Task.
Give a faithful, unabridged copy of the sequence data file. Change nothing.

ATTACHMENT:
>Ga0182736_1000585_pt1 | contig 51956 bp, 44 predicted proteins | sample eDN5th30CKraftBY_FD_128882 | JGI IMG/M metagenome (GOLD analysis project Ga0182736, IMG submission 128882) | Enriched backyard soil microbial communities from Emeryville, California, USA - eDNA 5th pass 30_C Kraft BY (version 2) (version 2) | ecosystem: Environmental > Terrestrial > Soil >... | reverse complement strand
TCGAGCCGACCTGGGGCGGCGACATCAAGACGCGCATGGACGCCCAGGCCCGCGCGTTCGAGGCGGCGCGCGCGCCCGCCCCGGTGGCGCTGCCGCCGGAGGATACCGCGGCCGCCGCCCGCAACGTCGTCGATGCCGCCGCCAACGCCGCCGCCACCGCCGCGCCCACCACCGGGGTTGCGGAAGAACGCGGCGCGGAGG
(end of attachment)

>Ga0182736_1000585_pt1 | contig 51956 bp, 44 predicted proteins | sample eDN5th30CKraftBY_FD_128882 | JGI IMG/M metagenome (GOLD analysis project Ga0182736, IMG submission 128882) | Enriched backyard soil microbial communities from Emeryville, California, USA - eDNA 5th pass 30_C Kraft BY (version 2) (version 2) | ecosystem: Environmental > Terrestrial > Soil >... | reverse complement strand
TCGAGCCGACCTGGGGCGGCGACATCAAGACGCGCATGGACGCCCAGGCCCGCGCGTTCGAGGCGGCGCGCGCGCCCGCCCCGGTGGCGCTGCCGCCGGAGGATACCGCGGCCGCCGCCCGCAACGTCGTCGATGCCGCCGCCAACGCCGCCGCCACCGCCGCGCCCACCACCGGGGTTGCGGAAGAACGCGGCGCGGAGG